In mid 2009, nickel prices began to recover a bit, and in August Vale-Inco announced it will reopen Sudbury concentrator operation without striking workers, and started “retraining” management and non-striking staff in late August to run the mill. Vale Inco also runs a precious metal refinery in Port Colburn Ontario, not far from Sudbury, that was out on strike too, with 125 workers having walked off in support of the Sudbury strike. Because that plant dealt mainly in copper and platinum (whose prices had remained high), that plant remained running, though at reduced capacity. In September, Vale Inco informed FNX to begin shipments to Sudbury once again, concentrating on copper and platinum there as well. The mill started operations in mid-September. The rationale was clear: in 2009, copper prices were up 140%. Earlier this month (January 2010), Vale announced its intention to reopen Voisey’s Bay nickel mine, and shortly afterward sent a new proposal to striking workers there. Negotiations were short, however, and three days after presenting their proposal, Vale officials called off talks and announced plans to use non-union staff and management to replace strikers at the VB mine. In the same week, they announce plans to reopen the smelter plant (where “concentrate” is refined into commodity level nickel, zinc, cobalt, or copper) in Sudbury.

That is where things stand now, though there are other elements not quite directly related that I don’t have room to go into here. I will try to get some of that up in the next week. As I mentioned in an earlier post…there aren’t many workers here affected directly by the strike. Perhaps two dozen total, though many are not in the union. As is widely recognized throughout the north, Aboriginal hiring quotas are almost always met in the “service” side operations—cafeteria workers, dormitory cleaners, security guards, and so on. These aren’t the high salary mining jobs normally advertised. Many of these positions, while not strike positions, are obviously dependent on operations at the mine, and have been out of work since the strike began in August. In a community where jobs are so scarce, that actually means a lot. In addition, as I wrote about in an earlier entry, a portion of the Provincial royalties from the mine go to support the Nunatsiavut Government here—the new Inuit government that followed the land claims, which in turn had followed the discovery of large nickel deposits at Voisey’s Bay.

Monday, January 25, 2010

First Interviews

Today was our first day of formal interviewing....five interviews, which took up most of the day. A picture of our office at the OK society is below. Today's folks were primarily those from the elder's focus group we did last Tuesday. They all went well, with one very kind compliment from a long time Nain resident saying that he had done many of research interviews over the years, and this was the best he'd done. I'm not sure, but my sense was that he appreciated that we were taking time to talk to people about what was happening in Nain, and what they thought about it. Usually, he said, the interviews were very rushed and only looking for one or two things--without getting very far into things. So it looks like we are off to good start. We also had one respondent ask if we had any time to talk more, and listen to some old stories. That would be great, of course, and I asked if we could call her in a couple of weeks, once things were running and Josh was here, to make a time come and talk....she said yes, so we have a good lead for stories.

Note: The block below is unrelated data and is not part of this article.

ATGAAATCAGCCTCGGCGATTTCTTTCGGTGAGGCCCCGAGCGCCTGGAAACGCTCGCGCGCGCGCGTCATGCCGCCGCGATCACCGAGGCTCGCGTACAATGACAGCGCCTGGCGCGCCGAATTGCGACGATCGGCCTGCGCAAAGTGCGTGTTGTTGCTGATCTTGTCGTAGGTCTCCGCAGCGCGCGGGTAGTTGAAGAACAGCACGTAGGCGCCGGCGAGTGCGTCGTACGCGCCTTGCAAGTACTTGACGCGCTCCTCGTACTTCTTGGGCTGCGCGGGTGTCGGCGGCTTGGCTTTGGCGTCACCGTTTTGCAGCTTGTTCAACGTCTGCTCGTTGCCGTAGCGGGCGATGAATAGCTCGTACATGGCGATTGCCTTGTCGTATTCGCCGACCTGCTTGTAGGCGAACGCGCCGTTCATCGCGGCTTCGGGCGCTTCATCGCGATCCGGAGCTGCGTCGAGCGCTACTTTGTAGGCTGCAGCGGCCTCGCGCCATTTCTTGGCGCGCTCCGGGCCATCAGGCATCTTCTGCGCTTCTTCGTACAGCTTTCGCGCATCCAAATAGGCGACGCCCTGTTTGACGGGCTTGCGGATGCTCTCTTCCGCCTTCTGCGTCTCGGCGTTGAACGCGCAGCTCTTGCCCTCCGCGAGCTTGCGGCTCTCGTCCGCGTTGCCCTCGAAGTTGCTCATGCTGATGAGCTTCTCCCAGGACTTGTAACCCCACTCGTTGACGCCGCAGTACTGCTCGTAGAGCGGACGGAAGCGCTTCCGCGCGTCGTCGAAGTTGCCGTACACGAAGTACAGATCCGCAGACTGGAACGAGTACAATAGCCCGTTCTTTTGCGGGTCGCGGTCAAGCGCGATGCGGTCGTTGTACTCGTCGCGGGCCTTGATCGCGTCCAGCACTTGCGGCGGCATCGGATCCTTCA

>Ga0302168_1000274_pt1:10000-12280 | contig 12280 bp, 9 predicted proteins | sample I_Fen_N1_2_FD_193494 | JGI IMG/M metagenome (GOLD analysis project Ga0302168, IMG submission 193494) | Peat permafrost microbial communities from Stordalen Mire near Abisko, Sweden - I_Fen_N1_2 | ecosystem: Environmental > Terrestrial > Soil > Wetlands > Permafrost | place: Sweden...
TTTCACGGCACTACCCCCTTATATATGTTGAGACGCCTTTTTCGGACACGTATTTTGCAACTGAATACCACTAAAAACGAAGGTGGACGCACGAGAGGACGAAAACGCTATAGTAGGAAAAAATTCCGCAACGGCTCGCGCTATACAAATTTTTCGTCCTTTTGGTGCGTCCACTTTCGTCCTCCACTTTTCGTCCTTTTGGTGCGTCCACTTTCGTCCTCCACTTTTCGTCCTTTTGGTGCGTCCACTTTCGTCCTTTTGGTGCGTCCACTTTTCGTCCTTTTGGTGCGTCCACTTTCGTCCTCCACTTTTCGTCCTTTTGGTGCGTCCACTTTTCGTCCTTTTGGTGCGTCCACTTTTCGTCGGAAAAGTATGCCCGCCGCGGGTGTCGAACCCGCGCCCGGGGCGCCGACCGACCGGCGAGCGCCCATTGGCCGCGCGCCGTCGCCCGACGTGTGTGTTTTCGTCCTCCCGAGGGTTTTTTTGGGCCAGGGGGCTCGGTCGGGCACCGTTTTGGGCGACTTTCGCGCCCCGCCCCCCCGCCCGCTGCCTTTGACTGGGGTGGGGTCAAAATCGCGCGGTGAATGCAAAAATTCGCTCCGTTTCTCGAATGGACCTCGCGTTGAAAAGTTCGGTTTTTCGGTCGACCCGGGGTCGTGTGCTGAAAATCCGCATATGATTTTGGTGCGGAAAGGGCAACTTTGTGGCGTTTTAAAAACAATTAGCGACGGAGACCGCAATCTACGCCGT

The story part of the project is actually very simple: we are hoping to be able to collect as many stories as we can here, record them, and produce a series of texts that we can analyze. Of course the texts are very valuable in their own right, and have all of the obvious connections to what anthropologists usually do. And they can show us alot about what has happened the ethnohistorical (rather than conventional historical) sense. But we are also hoping to be able do some new text analysis on them, and do some cognitive mapping of the ideas they contain and deploy. This sounds more complex than it really is...the real point is to use the stories to see the relationships between the ideas contain, and to produce a map of the clustering and interdependency of those ideas. The idea that underlies this (from C.S. Peirce originally) is that it takes at least three independent items to make what people usually call "meaning"...a sign, the thing that it stands for (the object, often another idea), and the thing that connects them (still another idea that connects them (the relation or, as Peirce referred to it, the "interpretant"...which is still yet another idea). Put another way, any sort of thing that might qualify as "meaningful" is usually, minimally a triangle of ideas.

We do alot of interpreting with tone and gesture and lots and syntax and lots of other things that are difficult to capture in a text, of course. But alot of the time we do it with words...using a word that can point to alot of things, and using other words to do the pointing, picking out which of the many things it might refer to. In the maps we make, we try to find the clusters and interdependencies of clusters of ideas, where a group of ideas partly points to one another, and partly also supplies the pointing. In effect it is a mapping exercise, but of ideas.

In effect the maps look alot like the social network maps we make, except they show dependencies between ideas instead of people. So we are going to try to collect as many stories as we can...of any sort: stories about the old time, funny stories, short stories, long stories. I really have no idea how this part of the project will turn out (hope our funder isn't reading this section), but I am excited to see how it turns out.

News on the weather front: we are supposed to get up into the single (negative) digits, and perhaps even up to +2C this week. More weird weather, people are nervous.